This article by Oriana Pawlyk first appeared on Military.com, the premier resource for the military and veteran community.
The U.S. Air Force has officially split up its Line of the Air Force promotion category, following a months-long effort to query officers about the initiative. The move puts greater emphasis on field-specific expertise during promotion.
The service on Oct. 21 announced the change will start in March 2020 for the next lieutenant colonel promotion board, marking the first major restructure to the talent management system since the Air Force was formed in 1947.
This "will be the largest change that we've made in the way officer personnel management is working since the birth of our [Air Force] history," Shon Manasco, assistant secretary of the Air Force for manpower and reserve affairs, told reporters during an Oct. 11 briefing at the Pentagon.
Newly installed Air Force Secretary Barbara Barrett endorsed the effort in a release following the announcement Monday. "This is an important step forward in the way Air Force leaders are developed," she said. "The team has done exceptional work to get us to this point, and I look forward to implementing this together."
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An existing single category, encompassing more than 80 percent of officers within 40 different officer Air Force Specialty Codes (AFSC), will be broken into six new categories, including:
- Air operations and special warfare
- Space operations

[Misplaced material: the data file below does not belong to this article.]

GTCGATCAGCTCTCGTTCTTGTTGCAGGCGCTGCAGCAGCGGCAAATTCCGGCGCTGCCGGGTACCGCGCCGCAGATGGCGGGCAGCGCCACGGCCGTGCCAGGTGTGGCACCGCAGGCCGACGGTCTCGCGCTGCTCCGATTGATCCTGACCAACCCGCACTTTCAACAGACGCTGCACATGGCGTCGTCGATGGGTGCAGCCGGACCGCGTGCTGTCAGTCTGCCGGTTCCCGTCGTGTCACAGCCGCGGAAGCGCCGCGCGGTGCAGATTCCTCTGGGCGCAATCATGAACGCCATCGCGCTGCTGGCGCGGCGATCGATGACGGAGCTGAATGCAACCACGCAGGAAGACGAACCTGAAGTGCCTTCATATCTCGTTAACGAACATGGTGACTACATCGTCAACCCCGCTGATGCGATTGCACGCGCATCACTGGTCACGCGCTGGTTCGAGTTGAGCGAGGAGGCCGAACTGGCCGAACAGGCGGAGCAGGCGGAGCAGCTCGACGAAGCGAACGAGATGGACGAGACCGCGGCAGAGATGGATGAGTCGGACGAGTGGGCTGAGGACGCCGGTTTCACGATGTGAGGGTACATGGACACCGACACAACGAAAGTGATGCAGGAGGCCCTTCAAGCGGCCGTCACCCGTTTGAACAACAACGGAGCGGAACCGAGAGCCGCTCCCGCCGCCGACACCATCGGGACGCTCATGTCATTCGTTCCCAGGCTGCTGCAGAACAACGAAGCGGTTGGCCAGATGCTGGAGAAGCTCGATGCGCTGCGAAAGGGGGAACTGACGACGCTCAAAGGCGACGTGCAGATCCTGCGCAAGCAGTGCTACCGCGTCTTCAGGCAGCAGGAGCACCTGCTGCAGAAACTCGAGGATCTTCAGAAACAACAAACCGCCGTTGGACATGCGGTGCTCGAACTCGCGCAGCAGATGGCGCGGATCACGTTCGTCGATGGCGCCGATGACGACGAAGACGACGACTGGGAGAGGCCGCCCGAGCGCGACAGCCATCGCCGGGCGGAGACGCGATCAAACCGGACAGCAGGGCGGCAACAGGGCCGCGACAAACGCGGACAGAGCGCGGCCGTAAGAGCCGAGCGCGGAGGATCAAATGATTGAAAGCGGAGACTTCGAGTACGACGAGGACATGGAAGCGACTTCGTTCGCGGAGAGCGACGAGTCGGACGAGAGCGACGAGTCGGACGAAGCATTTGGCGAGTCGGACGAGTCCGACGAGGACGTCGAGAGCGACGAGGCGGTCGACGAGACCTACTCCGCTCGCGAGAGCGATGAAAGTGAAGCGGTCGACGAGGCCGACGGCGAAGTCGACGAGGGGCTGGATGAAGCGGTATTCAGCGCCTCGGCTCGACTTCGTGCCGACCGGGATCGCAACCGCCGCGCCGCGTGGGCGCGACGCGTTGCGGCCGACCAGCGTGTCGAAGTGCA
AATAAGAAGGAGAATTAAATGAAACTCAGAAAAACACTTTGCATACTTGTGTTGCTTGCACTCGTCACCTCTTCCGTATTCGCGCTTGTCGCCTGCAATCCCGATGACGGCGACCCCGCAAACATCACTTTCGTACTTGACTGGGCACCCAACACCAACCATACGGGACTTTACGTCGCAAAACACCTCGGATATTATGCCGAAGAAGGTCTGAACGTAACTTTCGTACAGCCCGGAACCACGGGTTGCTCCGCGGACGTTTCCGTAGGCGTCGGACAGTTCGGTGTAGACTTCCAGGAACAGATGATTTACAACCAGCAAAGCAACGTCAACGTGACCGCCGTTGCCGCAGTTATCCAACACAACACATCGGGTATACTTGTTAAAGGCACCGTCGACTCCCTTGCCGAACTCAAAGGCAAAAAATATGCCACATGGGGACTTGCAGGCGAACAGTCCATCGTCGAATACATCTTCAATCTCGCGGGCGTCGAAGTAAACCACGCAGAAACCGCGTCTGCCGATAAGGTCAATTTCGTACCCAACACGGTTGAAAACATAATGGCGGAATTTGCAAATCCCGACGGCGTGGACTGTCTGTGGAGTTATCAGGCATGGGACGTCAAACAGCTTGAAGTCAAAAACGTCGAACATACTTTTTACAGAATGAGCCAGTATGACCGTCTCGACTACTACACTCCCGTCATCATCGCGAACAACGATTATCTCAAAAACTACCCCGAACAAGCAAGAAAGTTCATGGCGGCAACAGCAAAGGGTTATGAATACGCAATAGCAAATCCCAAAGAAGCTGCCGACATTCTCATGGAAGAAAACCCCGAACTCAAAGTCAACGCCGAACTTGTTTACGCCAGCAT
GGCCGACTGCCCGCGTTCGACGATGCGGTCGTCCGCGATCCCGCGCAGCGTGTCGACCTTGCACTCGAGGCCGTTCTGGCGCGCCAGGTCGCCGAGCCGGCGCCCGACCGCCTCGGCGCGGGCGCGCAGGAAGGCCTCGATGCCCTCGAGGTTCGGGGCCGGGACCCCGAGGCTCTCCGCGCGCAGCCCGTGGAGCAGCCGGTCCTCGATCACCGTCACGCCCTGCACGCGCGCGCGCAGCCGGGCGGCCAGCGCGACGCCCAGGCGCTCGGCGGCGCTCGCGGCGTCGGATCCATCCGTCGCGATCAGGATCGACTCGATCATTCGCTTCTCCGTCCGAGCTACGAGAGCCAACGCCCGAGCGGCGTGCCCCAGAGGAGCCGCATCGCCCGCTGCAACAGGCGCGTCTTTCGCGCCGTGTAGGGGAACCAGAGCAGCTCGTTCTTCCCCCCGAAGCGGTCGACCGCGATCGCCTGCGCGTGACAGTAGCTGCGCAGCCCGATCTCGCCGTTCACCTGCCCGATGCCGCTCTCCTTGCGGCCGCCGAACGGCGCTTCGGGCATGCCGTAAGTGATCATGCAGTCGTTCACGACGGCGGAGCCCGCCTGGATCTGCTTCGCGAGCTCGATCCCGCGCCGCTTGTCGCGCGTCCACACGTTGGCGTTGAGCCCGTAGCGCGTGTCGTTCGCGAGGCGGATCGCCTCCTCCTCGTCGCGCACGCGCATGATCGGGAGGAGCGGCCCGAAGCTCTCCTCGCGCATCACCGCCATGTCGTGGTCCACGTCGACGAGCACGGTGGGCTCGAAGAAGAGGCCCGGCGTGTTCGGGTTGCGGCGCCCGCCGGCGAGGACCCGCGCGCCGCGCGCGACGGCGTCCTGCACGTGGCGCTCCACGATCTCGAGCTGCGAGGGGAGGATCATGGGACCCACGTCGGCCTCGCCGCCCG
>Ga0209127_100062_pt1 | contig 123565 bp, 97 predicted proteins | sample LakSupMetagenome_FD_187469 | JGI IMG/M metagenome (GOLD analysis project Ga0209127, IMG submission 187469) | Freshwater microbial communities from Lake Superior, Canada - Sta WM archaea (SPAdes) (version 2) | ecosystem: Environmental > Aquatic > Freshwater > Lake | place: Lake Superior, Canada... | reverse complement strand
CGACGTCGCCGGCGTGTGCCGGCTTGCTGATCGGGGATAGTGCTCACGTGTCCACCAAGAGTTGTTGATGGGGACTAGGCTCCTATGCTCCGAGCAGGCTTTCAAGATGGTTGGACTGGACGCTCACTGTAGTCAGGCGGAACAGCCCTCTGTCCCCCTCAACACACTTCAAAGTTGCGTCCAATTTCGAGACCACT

- Nuclear and missile operations
- Information warfare
- Combat support
- Force modernization
The career categories allow for closer competition between airmen with similar skill sets, explained Lt. Gen. Brian Kelly, deputy chief of staff for manpower, personnel and services. The new system closely mirrors the Air Force's separate promotion categories for its Judge Advocate General, chaplain and medical corps officers, who compete in their own professions for promotion.
"What really adjusts is who you compete with for promotion," Kelly said Oct. 11. "You … will still be told you're eligible for the board in whichever category you happen to fall in now, and then you will still go through the process with your boss or your senior rater, who will provide you a promotion recommendation that lays out what the recommendation is for you. Rather than competing in a much larger cohort, you're going to compete … with those folks who have similar developments."
The service is sorting AFSCs into the categories that best fit. For example, cyber operations (17X), intelligence (14N), operations research analysis (61A), weather (15W), special investigations (71S), information operations (14F) and public affairs (35X) will be grouped under "information warfare;" pilots would fall under "air operations and special warfare," Kelly said.
Officials in May said they had begun dispatching experts to bases to collect feedback on the plan, given that the LAF promotion system was seen as a limiting, one-size-fits-all approach.
The Air Force wanted to take the next step to adapt to new challenges and skill requirements, in line with the Pentagon's National Defense Strategy, according to officials.
Kelly said the feedback process was key to implementing the new strategy. Along with team meetings with leaders over the last year and a half, personnel and management officials spent roughly six months talking with airmen at more than a dozen bases about the upcoming changes, tweaking the proposal.
Some additional adjustments may be made, depending on how the process evolves, Kelly said.
"This is a pretty dynamic system, and it would be too much hubris on our part to assume that it's perfect now. Things change, just like we know the environment of warfare changes," he said.
Manasco said the service will maintain a degree of flexibility, and hopefully "not wait 72 years before we make another change."
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